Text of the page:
The Toronto Real Estate Board says 4.9% of transactions involve foreign buyers. But some fear the number is low.
As Toronto area housing prices have soared, so too has conjecture about the role of foreign property buyers in driving up the market.
When the Toronto Real Estate Board (TREB) released data on Tuesday showing only 4.9 per cent of transactions in the region involved offshore buyers, it was presented as proof that a lack of housing supply — not foreign buyers — is behind the region's rocketing market.
But that hasn't stopped the sceptics from questioning the figure.
Those who doubt TREB's findings compare Toronto's situation to Vancouver where they say the real estate industry underestimated the level of foreign ownership until a crisis in housing affordability prompted the government to step in with a tax that appears to have had dramatic results.
Vancouver sales were down about 40 per cent in January, compared to the same month last year. They were 10 per cent below the region's 10-year January average.
Toronto's Realosophy president John Pasalis is among those who fear the Vancouver experience is happening here.
"Most agents' biggest concern is obviously not immigrants. It's the fact that when you have wealthy non-residents using homes as a safety deposit box it's not good,” he said. “It drives up house prices in Toronto and makes everything unaffordable."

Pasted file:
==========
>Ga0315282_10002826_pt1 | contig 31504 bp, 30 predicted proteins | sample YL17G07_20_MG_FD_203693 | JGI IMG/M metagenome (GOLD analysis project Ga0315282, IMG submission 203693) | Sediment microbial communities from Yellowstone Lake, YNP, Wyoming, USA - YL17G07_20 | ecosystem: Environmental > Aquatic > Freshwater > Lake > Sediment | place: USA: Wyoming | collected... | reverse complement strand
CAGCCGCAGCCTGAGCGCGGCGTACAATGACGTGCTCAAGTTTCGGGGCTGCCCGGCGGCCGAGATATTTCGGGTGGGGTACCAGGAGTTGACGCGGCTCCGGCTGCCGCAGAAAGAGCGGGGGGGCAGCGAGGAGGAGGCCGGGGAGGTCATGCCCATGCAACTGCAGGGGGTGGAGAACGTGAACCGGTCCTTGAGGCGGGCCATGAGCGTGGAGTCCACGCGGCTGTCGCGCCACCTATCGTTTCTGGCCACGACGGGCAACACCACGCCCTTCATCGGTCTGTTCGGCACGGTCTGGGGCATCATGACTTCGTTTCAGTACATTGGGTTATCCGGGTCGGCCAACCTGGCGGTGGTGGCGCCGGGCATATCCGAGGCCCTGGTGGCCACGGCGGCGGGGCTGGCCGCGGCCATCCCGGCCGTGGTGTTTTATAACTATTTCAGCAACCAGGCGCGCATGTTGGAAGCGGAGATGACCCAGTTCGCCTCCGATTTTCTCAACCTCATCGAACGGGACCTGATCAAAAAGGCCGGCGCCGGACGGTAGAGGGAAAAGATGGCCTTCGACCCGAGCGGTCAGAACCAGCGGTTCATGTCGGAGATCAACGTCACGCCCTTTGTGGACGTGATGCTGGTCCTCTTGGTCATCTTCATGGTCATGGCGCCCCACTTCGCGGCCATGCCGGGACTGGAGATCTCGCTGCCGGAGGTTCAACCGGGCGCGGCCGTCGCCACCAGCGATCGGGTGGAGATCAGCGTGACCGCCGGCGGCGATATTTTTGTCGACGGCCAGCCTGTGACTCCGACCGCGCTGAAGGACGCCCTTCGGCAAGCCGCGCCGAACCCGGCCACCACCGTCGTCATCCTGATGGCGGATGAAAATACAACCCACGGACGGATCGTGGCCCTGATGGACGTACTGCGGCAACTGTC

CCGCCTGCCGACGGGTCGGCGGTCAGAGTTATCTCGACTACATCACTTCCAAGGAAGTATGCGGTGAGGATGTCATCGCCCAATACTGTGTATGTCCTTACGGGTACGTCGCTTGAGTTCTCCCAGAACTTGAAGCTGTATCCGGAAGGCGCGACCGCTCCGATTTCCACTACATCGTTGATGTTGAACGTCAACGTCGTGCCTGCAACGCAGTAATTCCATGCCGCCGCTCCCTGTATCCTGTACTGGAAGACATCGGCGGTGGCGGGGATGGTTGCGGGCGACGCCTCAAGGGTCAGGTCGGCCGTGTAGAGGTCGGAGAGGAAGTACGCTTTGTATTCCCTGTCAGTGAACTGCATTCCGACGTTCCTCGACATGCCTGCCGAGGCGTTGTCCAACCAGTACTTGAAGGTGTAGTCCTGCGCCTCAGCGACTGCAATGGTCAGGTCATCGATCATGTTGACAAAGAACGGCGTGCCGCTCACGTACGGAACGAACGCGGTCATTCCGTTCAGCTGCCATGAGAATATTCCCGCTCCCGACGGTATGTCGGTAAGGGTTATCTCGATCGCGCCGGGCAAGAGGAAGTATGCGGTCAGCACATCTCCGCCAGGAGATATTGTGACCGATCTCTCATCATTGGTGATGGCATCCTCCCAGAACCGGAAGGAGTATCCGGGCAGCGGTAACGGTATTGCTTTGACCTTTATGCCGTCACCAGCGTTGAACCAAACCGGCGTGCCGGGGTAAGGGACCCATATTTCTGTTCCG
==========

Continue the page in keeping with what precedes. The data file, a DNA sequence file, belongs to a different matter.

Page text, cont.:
If things don't settle down in another year, he fears that local buyers will feel completely cut out of the market because they can't afford to buy anything.
That could fuel the kind of emotional populist movement being seen in the U.S. with the election of President Donald Trump, said Pasalis.
He also doesn't set much store by TREB's Ipsos poll of about 3,500 member agents. That's fewer than 10 per cent of the 47,000 board members — 80 per cent of whom sell fewer than six properties a year, he said.
"What TREB sought to do was get the ball rolling in terms of getting actual information because to date we haven't had any actual empirical information," said Jason Mercer, the board's director of market analysis.
"If you look at the housing market in the GTA today and see the fact that active listings at the end of December 2016 were half of what they were at the end of December 2015, I think it's pretty difficult (not) to say that the real issue underlying price growth is the lack of inventory," Mercer said.
"Our hope is that the results of this survey can certainly provide a benchmark and we'd be happy to see other organizations undertake their own research," said Mercer.
But for now, TREB's 4.9 per cent is the only new number available. The federal government has budgeted $500,000 for Statistics Canada to develop methods for gathering data on foreign ownership. It has also convened a working group of government and the banking and housing sectors in Ontario and B.C.
But there's no word on when any hard numbers will be available. A government spokesperson would only say that the results of the work will be announced once it is finalized.
Ipsos vice-president Sean Simpson isn't entirely surprised that his TREB poll findings are being questioned.